As Church Law & Tax senior editor Richard Hammar, an attorney and CPA, explains in chapter 12 of his annual Church & Clergy Tax Guide:

The following activities ordinarily are exempt from state unemployment taxes: [S]ervice performed in the employ of a church, a convention or association of churches, or an organization that is operated primarily for religious purposes and that is operated, supervised controlled or principally supported by a church or convention or association of churches [and] service performed by a duly ordained, commissioned, or licensed minister of a church in the exercise of his ministry or by a member of a religious order in the exercise of duties required by such order.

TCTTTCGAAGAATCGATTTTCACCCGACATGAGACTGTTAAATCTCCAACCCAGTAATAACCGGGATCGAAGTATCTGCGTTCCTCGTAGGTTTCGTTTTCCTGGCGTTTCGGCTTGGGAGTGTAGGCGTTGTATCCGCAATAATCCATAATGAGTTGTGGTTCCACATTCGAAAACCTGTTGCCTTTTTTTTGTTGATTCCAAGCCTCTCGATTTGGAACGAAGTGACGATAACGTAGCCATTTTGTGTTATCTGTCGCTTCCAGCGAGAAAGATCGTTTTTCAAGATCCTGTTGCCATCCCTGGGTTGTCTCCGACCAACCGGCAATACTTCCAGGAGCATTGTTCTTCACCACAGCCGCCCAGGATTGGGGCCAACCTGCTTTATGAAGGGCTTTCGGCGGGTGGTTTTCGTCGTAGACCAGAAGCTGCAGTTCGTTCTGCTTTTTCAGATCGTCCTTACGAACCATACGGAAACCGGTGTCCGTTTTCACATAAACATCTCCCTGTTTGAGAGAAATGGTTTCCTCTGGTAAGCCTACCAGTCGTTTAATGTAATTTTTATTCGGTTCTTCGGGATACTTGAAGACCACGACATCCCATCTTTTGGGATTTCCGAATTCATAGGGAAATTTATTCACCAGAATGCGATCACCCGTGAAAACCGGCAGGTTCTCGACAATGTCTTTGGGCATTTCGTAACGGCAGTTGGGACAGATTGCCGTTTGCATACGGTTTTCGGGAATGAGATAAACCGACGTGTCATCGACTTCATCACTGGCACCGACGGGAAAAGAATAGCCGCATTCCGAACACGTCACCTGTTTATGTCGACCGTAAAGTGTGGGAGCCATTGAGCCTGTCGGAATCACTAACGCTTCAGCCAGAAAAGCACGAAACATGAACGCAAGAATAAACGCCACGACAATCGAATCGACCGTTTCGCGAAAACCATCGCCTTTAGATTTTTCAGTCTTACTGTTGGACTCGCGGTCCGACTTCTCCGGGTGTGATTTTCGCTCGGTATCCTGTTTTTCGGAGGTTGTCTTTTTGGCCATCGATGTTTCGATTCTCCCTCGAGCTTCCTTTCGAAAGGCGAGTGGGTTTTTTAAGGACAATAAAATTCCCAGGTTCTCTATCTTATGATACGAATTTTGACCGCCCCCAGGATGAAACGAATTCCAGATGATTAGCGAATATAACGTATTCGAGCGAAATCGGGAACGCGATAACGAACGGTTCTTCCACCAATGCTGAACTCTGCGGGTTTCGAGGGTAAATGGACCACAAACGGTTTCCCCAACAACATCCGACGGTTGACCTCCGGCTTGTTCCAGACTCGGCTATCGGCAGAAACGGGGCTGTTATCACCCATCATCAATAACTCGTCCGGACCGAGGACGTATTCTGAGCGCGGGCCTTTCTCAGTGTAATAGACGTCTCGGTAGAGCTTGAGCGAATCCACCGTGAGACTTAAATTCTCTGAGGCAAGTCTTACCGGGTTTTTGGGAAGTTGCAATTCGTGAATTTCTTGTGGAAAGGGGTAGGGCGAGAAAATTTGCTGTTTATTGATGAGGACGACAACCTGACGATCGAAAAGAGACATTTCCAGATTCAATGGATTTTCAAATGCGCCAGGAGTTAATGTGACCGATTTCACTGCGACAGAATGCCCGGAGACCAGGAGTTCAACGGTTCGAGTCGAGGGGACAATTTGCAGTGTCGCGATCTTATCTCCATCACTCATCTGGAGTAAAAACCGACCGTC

As Hammar also notes, “[t]he exemption is not limited to employees performing strictly religious duties,” and generally includes employees of church-controlled elementary or secondary schools.

Churches theoretically can pay state unemployment taxes voluntarily, which would then make their ex-employees eligible. But such situations are rare, notes Robert Brockman Jr., a California-based attorney who represents numerous churches. “They are the minority,” he adds. “The vast majority of them do not participate.”

Adds Lisa Runquist, a California-based attorney and senior editorial advisor for Church Law & Tax: “I know of no church that voluntarily does it.”

How can churches still help former employees?

Unless they oversaw human resources or payroll themselves, church leaders and employees who are laid off are often caught off-guard by their ineligibility for unemployment, Brockman says. That can blindside many who are already reeling from the effects of losing their job.

How can churches still help? Brockman, Runquist, and others shared these insights:

  • Review the provisions of the recently adopted CARES Act, which may aid laid-off church employees or provide churches with incentives to retain employees.